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We are exploring using Bigquery to store and analyze 100s of million of log entries representing user sessions. The source raw log entries contain a "connect" log type and "disconnect" log type.

We have the option of processing the logs before they are ingested to bigquery so that we have one entry per session, containing the session start TIMESTAMP and a "duration" value, or to insert each log entry individually and calculate session times at the analysis stage. Let's imagine our table schema is of the form:

sessionStartTime: TIMESTAMP,
clientId: STRING,
duration: INTEGER

or (in the case we store two log entries per session: one connect and one disconnect):

time: TIMESTAMP,
type: INTEGER, //enum, 0 for connect, 1 for disconnect
clientId: STRING

Our problem is we cannot find a way to get concurrent users using bigquery: ideally we would be able to write a query that partitions the sessions table by timestamp "buckets" (let's say every minute) and perform a query which would give us concurrents per minute over a certain time range.

The simple way to think about concurrents with respect to log entries is that at any moment in time they are calculated using the function f(t) = x0 + connects(t) - disconnects(t), where x0 is the initial concurrent users count (at time t0), and t is the "timestamp" bucket (in minutes in this example).

Can anybody recommend a way to do this?

Thanks!

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can you share a public dataset with sample data to play with it? –  Felipe Hoffa Oct 29 '13 at 18:13
    
here you go: imgdge:sopub.views and imgdge:sopub.sessions. A couple of things to note: 1) We need to join the sessions table with the views table to be able to apply content specific filters (e.g. max concurrent sessions for one specific piece of content). 2) we don't have control over when the "views" data comes in and the "sessions" data comes in, that's why we can't denormalize it and can't have all the info we need directly in one table. 3) The views table might have duplicates. –  user1057128 Oct 31 '13 at 22:54

2 Answers 2

up vote 0 down vote accepted

Thanks for the sample data! (Available at https://bigquery.cloud.google.com/table/imgdge:sopub.sessions)

I'll take your offer to "We have the option of processing the logs before they are ingested to bigquery so that we have one entry per session, containing the session start TIMESTAMP and a 'duration' value". This time, I'll make the processing with BigQuery, and leave the results on a table of my own with:

SELECT u, start, MIN(end) end FROM (
SELECT a.f0_ u, a.time start, b.time end
FROM [imgdge:sopub.sessions] a
JOIN EACH [imgdge:sopub.sessions] b
ON a.f0_ = b.f0_
WHERE a.type = 'connect'
AND b.type='disconnect'
AND a.time < b.time
)
GROUP BY 1, 2

That gives me 819,321 rows. Not a big number for BigQuery, but since we are going to be doing combinations of it, it might explode. We'll limit the date range for calculating the concurrent sessions to keep it sane. I'll save the results of this query to [fh-bigquery:public_dump.imgdge_sopub_sessions_startend].

Once I have all the sessions with start and end time, I can go find how many concurrent sessions are per each interesting instant. By minute you said?

All the interesting minutes happen to be:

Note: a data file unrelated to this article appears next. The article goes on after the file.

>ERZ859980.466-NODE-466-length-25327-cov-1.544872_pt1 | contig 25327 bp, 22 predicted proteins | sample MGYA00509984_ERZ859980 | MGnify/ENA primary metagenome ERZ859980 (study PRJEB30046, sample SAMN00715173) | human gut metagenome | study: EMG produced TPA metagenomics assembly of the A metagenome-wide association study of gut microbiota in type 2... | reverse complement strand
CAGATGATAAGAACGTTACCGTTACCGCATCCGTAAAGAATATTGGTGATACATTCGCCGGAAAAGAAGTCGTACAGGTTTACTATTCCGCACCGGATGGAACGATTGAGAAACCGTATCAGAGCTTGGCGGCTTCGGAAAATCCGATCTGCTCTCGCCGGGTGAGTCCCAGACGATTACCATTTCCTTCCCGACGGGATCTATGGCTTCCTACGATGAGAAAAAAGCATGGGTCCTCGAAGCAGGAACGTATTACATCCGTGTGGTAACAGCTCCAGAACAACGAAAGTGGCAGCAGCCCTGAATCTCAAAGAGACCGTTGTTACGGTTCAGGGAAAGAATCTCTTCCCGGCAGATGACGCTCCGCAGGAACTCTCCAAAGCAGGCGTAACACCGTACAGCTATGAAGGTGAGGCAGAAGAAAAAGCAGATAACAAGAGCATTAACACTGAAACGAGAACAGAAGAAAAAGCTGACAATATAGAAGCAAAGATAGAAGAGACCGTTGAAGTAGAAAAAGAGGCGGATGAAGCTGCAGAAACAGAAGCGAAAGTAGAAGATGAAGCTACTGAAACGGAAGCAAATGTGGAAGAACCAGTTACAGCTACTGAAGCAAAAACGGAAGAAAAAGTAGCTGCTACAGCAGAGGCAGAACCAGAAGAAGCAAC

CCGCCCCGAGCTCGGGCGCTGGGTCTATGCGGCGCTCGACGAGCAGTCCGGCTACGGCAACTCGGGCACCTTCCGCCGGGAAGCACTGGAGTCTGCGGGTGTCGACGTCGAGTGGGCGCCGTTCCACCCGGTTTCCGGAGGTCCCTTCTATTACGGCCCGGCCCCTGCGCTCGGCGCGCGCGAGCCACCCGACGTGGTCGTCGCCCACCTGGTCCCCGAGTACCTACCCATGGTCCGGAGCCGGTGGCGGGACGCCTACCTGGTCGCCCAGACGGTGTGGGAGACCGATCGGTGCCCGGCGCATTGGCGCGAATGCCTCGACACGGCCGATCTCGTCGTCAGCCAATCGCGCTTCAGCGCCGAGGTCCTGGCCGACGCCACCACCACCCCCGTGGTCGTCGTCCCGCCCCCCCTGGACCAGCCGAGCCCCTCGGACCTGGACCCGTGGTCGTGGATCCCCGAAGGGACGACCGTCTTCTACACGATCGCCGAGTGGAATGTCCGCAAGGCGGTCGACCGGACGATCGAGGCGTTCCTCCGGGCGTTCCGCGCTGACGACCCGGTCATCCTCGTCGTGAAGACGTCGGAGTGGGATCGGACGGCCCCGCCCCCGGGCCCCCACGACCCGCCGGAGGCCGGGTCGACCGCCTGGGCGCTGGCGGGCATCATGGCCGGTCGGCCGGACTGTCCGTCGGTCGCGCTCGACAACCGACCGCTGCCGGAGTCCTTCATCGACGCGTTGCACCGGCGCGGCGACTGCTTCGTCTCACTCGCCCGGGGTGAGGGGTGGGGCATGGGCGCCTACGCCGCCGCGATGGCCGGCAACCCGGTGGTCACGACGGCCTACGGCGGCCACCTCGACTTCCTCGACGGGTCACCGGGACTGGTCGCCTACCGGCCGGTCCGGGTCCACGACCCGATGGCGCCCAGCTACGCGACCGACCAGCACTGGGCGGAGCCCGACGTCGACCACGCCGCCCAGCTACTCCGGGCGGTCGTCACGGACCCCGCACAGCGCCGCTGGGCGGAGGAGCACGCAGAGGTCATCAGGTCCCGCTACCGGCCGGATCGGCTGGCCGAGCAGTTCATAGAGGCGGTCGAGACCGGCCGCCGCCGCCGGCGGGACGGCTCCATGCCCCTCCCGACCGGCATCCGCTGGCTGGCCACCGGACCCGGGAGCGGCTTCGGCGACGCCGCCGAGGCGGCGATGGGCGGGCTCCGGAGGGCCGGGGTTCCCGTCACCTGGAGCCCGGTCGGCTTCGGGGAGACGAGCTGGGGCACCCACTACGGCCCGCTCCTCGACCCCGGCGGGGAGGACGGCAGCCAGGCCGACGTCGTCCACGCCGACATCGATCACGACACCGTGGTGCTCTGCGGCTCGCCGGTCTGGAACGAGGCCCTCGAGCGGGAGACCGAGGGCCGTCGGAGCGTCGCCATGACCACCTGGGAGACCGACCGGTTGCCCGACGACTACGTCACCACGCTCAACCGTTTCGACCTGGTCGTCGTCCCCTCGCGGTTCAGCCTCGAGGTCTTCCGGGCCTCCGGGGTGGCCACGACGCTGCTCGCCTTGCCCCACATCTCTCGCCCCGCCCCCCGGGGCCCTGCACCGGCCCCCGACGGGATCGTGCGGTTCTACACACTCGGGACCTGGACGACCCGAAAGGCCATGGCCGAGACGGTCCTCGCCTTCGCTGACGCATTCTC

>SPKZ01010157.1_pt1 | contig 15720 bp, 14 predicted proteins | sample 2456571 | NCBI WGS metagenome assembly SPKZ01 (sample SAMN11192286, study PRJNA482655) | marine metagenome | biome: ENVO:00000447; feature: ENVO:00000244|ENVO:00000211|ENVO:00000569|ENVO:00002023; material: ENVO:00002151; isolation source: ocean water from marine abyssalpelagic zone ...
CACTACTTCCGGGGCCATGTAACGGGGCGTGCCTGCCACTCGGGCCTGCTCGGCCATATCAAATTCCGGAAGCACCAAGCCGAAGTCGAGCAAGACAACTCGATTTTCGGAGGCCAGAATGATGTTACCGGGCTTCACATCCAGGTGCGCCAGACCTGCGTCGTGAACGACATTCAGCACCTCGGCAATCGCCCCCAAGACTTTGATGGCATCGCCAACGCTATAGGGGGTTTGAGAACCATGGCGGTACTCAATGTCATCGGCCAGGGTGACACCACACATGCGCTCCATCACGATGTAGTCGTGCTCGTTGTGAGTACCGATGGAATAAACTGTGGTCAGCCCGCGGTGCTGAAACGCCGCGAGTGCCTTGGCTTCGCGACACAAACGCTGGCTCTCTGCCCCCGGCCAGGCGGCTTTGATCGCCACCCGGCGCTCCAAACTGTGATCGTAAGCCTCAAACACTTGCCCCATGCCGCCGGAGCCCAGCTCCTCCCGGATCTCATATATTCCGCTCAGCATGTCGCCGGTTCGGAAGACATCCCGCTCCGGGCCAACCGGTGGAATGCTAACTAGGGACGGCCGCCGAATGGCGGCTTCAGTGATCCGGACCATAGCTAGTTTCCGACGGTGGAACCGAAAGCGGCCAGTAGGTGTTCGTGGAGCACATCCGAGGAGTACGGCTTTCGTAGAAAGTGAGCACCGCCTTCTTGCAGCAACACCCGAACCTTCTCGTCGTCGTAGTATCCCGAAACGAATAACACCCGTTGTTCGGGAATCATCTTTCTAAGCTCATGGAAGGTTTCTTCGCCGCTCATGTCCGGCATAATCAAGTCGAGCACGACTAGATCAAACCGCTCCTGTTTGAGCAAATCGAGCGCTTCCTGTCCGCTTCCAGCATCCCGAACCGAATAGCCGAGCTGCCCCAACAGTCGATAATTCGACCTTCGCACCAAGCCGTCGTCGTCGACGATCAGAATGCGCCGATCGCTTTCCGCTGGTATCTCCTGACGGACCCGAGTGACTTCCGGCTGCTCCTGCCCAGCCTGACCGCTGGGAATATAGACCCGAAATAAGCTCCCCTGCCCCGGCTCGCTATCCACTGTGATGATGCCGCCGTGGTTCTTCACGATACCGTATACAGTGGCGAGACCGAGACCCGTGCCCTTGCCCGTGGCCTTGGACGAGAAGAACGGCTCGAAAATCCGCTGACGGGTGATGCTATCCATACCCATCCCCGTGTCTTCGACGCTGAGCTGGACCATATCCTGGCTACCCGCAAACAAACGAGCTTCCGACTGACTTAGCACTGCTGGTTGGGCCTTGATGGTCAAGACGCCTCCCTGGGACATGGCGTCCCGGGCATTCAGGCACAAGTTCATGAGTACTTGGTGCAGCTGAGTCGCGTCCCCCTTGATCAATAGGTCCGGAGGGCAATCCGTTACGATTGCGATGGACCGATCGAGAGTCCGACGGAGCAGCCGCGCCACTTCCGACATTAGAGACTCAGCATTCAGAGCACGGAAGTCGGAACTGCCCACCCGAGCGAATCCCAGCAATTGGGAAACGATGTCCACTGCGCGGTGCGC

SELECT SEC_TO_TIMESTAMP(FLOOR(TIMESTAMP_TO_SEC(time)/60)*60) time
FROM [imgdge:sopub.sessions]
GROUP BY 1

Now let's combine this list of interesting times with all the sessions in my new table. For each minute we'll count all the sessions that started before this time, and ended after it:

SELECT time, COUNT(*) concurrent
FROM (
 SELECT u, start, end, 99 x
 FROM [fh-bigquery:public_dump.imgdge_sopub_sessions_startend]
 WHERE start < '2013-09-30 00:00:00'
) a
JOIN
(
 SELECT SEC_TO_TIMESTAMP(FLOOR(TIMESTAMP_TO_SEC(time)/60)*60) time, 99 x FROM [imgdge:sopub.sessions] GROUP BY 1) b
 ON a.x = b.x
 WHERE b.time < a.end
AND b.time >= a.start
GROUP BY 1

Notice the 99 x. It could be any number, I'm just using it to generate the combinatorial all the session * all the times. There are too many sessions for this kind of combinatorial game, so I'm limiting them with the WHERE start < '2013-09-30 00:00:00'.

And that's how you can count concurrent users.

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Could you instead of sessionStartTime get sessionEndTime (or just add duration+sessionStartTime)? If you could do that something like this can be made. It is not perfect but it will give you somewhat relevant data.

SELECT AVG(perMinute) as avgUsersMin FROM
(
    SELECT COUNT(distinct clientId, 1000000) as perMinute, YEAR(sessionEndTime) as y,
    MONTH(sessionEndTime) as m, DAY(sessionEndTime) as d, HOUR(sessionEndTime) as h, MINUTE(sessionEndTime) as mn FROM [MyProject:MyTable]
    WHERE sessionEndTime BETWEEN someDate AND someOtherDate
    GROUP BY y,m,d,h,mn
);
share|improve this answer
    
We need concurrent count per minute, e.g. let's say between 10 and 11 am for every minutes how many users there were. This is so we can gauge the popularity of content at a certain point in time –  user1057128 Oct 28 '13 at 17:31
    
While this won't give you exactly that, it will give you number of disconnects per minute in certain timeframe. There is no easy way in any SQL to check overlapping data in date ranges. I think that you should try to prepare log in pre-processing like that. It should be fairly easy to do that if you just go through log on per minute basis, create some dictionary per minute and just check how many sessions are active that minute, if done correctly this should be O(n) complexity with a bit more memory. –  lord.fist Oct 30 '13 at 10:09

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